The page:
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WILDLIFE

Recently released video by the Voyageurs Wolf Project offers an intimate look at the busy lives of wolves, bears, moose, otters and lynx that call the national park home.
Feeding wildlife, especially during the winter in North Dakota, once was common practice embraced by most wildlife professionals. That philosophy has gradually evolved.
Cougar sightings have become more common in Minnesota than they were 20 years ago, but the Department of Natural Resources maintains the state does not have a breeding population of the big cats.
Closer to home, I’ve never encountered anything that rivals a mountain lion, but there definitely have been a few encounters that stand out.

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The onetime Hawk Ridge bird counter is now trying to make it as a full-time artist.
Bradley writes, "Unfortunately, North Dakota ranks 13th in the nation for most wildlife-vehicle collisions. As we continue to develop communities, expand oil and gas industries, widen roads, and increase motor vehicle speeds, incidents of wildlife-vehicle collisions will expand exponentially."
Suit seeks to restore federal protections across most of the Lower 48 states.
Slocum Taxidermy opened in 1995; has grown to include customers throughout Midwest, including Scheels.
Zookeepers, animal anesthesiologists, biomedical researchers, veterinary surgeons and exotic animal farriers raced to treat Skeeter in the few minutes they could safely let him be on the ground. Giraffes did not evolve to be off their feet, and it is one of the most dangerous things that can happen to them.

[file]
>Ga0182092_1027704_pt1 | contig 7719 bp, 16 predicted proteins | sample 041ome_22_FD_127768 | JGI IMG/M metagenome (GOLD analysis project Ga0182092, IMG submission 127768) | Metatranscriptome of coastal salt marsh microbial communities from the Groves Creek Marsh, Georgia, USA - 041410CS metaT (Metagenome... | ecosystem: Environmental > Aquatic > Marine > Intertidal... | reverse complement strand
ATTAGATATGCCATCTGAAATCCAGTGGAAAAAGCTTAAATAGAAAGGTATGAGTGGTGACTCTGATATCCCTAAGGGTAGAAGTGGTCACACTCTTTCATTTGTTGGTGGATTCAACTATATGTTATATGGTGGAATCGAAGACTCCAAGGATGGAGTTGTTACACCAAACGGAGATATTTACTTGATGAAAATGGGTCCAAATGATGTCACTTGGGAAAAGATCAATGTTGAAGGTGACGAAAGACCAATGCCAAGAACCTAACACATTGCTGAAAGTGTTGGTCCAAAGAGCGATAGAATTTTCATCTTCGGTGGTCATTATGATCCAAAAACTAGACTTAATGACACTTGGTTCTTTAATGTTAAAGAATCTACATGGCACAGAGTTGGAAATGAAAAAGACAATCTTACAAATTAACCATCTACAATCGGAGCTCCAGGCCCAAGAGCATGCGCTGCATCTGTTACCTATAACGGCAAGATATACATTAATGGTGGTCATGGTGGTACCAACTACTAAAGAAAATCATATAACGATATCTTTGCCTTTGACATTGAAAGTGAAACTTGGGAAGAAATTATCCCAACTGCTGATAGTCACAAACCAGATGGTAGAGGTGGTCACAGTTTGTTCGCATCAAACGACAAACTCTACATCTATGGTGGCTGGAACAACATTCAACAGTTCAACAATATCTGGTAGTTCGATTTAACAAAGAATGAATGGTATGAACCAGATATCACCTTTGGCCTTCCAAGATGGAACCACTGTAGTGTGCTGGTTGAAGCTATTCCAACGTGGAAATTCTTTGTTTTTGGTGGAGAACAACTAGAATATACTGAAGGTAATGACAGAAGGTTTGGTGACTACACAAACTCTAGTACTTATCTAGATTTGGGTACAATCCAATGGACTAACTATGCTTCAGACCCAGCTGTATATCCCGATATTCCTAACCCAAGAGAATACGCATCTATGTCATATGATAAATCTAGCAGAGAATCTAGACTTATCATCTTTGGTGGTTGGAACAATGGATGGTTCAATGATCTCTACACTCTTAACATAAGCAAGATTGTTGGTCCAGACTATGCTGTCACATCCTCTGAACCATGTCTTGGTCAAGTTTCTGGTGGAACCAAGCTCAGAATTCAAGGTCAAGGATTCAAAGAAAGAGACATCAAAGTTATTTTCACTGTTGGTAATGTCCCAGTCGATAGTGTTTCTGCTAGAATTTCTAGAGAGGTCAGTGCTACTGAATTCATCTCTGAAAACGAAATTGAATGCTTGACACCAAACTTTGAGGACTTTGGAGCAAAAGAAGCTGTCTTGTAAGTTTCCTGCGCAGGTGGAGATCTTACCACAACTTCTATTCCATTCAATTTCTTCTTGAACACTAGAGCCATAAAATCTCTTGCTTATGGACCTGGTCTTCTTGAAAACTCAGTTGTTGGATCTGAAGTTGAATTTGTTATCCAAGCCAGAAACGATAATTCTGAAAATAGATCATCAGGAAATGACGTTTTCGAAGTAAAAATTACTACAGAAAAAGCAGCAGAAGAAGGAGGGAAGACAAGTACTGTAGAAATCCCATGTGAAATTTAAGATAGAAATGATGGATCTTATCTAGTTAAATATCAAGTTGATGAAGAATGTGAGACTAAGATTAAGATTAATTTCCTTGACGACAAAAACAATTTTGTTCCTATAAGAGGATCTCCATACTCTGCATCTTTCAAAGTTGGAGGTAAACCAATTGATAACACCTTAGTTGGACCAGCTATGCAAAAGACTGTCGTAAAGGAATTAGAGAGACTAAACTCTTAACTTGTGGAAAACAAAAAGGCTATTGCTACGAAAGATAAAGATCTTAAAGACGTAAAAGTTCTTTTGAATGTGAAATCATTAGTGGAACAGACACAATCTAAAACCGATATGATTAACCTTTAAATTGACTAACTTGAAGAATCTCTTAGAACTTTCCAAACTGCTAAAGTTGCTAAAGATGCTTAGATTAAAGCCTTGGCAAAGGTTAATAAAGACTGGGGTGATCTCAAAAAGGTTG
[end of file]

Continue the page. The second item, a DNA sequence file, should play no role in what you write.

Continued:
Tom Rusch was part of state's annual moose survey, championed sharptail grouse.

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Bryan and Bryce Sombke, who promote a 500-acre natural bird hunting and gun dog enterprise near Conde, South Dakota, and help on the family’s 2,000-acre farm, were among those hit in an unusual Aug. 28, 2021, hail storm. The storm brought high winds and softball-sized hail, and killed deer and decimated the bird population, as well as flattening 7- to 8-foot-tall corn and Conservation Reserve Program lands.
Wisconsin DNR naturalist Ryan Brady travels across northern Wisconsin looking after some of the state’s lesser-known and definitely lesser-seen creatures.
The mysterious stranger toddled into Noreen and Lee Thomas's yard last Monday, looking tall and pale and beady-eyed. They didn't know how long he planned to stay; he carried nothing but a gray pouch. But for the next three days, Kevin, the White American Pelican, terrified the chickens, schooled the dogs and followed the Thomases around as if they were walleye vending machines.

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